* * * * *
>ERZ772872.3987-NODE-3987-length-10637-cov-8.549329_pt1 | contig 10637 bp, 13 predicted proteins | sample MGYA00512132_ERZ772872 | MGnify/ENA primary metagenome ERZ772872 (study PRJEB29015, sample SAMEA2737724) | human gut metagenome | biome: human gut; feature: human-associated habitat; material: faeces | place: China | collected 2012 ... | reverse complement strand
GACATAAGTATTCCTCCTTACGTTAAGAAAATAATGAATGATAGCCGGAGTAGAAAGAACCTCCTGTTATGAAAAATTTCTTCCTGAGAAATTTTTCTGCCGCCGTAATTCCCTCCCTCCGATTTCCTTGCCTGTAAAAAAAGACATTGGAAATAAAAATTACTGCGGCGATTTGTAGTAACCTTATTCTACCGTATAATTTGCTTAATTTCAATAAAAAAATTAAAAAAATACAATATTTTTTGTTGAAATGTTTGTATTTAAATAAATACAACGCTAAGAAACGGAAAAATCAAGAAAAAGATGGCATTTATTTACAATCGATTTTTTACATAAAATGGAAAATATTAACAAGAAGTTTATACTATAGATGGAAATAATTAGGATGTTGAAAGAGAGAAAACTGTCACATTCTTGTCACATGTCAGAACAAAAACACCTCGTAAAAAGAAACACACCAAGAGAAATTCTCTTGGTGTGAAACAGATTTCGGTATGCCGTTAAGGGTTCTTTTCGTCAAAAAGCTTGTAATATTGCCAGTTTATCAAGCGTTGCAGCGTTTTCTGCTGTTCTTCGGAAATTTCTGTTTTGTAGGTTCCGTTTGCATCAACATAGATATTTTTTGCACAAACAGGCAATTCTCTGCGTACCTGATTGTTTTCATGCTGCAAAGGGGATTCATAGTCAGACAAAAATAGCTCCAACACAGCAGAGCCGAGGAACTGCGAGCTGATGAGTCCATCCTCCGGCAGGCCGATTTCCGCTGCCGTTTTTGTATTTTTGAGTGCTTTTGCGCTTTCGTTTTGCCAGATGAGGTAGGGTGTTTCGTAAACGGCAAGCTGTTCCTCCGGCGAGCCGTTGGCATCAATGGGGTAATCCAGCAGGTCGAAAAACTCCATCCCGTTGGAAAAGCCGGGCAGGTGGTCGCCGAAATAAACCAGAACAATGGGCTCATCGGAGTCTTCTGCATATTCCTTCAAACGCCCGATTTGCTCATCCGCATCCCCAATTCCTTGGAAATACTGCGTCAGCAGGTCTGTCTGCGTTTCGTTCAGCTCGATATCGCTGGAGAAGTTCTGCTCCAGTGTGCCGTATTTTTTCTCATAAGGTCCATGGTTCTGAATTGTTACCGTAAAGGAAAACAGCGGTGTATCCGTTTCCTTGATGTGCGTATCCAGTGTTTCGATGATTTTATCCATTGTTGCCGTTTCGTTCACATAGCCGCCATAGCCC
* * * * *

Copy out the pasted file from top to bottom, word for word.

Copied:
>ERZ772872.3987-NODE-3987-length-10637-cov-8.549329_pt1 | contig 10637 bp, 13 predicted proteins | sample MGYA00512132_ERZ772872 | MGnify/ENA primary metagenome ERZ772872 (study PRJEB29015, sample SAMEA2737724) | human gut metagenome | biome: human gut; feature: human-associated habitat; material: faeces | place: China | collected 2012 ... | reverse complement strand
GACATAAGTATTCCTCCTTACGTTAAGAAAATAATGAATGATAGCCGGAGTAGAAAGAACCTCCTGTTATGAAAAATTTCTTCCTGAGAAATTTTTCTGCCGCCGTAATTCCCTCCCTCCGATTTCCTTGCCTGTAAAAAAAGACATTGGAAATAAAAATTACTGCGGCGATTTGTAGTAACCTTATTCTACCGTATAATTTGCTTAATTTCAATAAAAAAATTAAAAAAATACAATATTTTTTGTTGAAATGTTTGTATTTAAATAAATACAACGCTAAGAAACGGAAAAATCAAGAAAAAGATGGCATTTATTTACAATCGATTTTTTACATAAAATGGAAAATATTAACAAGAAGTTTATACTATAGATGGAAATAATTAGGATGTTGAAAGAGAGAAAACTGTCACATTCTTGTCACATGTCAGAACAAAAACACCTCGTAAAAAGAAACACACCAAGAGAAATTCTCTTGGTGTGAAACAGATTTCGGTATGCCGTTAAGGGTTCTTTTCGTCAAAAAGCTTGTAATATTGCCAGTTTATCAAGCGTTGCAGCGTTTTCTGCTGTTCTTCGGAAATTTCTGTTTTGTAGGTTCCGTTTGCATCAACATAGATATTTTTTGCACAAACAGGCAATTCTCTGCGTACCTGATTGTTTTCATGCTGCAAAGGGGATTCATAGTCAGACAAAAATAGCTCCAACACAGCAGAGCCGAGGAACTGCGAGCTGATGAGTCCATCCTCCGGCAGGCCGATTTCCGCTGCCGTTTTTGTATTTTTGAGTGCTTTTGCGCTTTCGTTTTGCCAGATGAGGTAGGGTGTTTCGTAAACGGCAAGCTGTTCCTCCGGCGAGCCGTTGGCATCAATGGGGTAATCCAGCAGGTCGAAAAACTCCATCCCGTTGGAAAAGCCGGGCAGGTGGTCGCCGAAATAAACCAGAACAATGGGCTCATCGGAGTCTTCTGCATATTCCTTCAAACGCCCGATTTGCTCATCCGCATCCCCAATTCCTTGGAAATACTGCGTCAGCAGGTCTGTCTGCGTTTCGTTCAGCTCGATATCGCTGGAGAAGTTCTGCTCCAGTGTGCCGTATTTTTTCTCATAAGGTCCATGGTTCTGAATTGTTACCGTAAAGGAAAACAGCGGTGTATCCGTTTCCTTGATGTGCGTATCCAGTGTTTCGATGATTTTATCCATTGTTGCCGTTTCGTTCACATAGCCGCCATAGCCC